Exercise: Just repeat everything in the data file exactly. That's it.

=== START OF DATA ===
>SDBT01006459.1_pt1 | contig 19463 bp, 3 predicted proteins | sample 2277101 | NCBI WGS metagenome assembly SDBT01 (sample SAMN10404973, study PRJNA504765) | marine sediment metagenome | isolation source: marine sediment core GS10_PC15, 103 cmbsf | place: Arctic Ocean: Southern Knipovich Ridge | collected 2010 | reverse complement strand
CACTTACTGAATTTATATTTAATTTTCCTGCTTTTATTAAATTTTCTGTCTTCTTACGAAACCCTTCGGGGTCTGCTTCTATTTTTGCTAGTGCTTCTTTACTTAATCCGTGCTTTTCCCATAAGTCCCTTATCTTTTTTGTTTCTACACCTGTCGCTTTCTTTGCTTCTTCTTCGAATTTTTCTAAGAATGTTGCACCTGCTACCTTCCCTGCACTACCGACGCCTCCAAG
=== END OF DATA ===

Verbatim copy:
>SDBT01006459.1_pt1 | contig 19463 bp, 3 predicted proteins | sample 2277101 | NCBI WGS metagenome assembly SDBT01 (sample SAMN10404973, study PRJNA504765) | marine sediment metagenome | isolation source: marine sediment core GS10_PC15, 103 cmbsf | place: Arctic Ocean: Southern Knipovich Ridge | collected 2010 | reverse complement strand
CACTTACTGAATTTATATTTAATTTTCCTGCTTTTATTAAATTTTCTGTCTTCTTACGAAACCCTTCGGGGTCTGCTTCTATTTTTGCTAGTGCTTCTTTACTTAATCCGTGCTTTTCCCATAAGTCCCTTATCTTTTTTGTTTCTACACCTGTCGCTTTCTTTGCTTCTTCTTCGAATTTTTCTAAGAATGTTGCACCTGCTACCTTCCCTGCACTACCGACGCCTCCAAG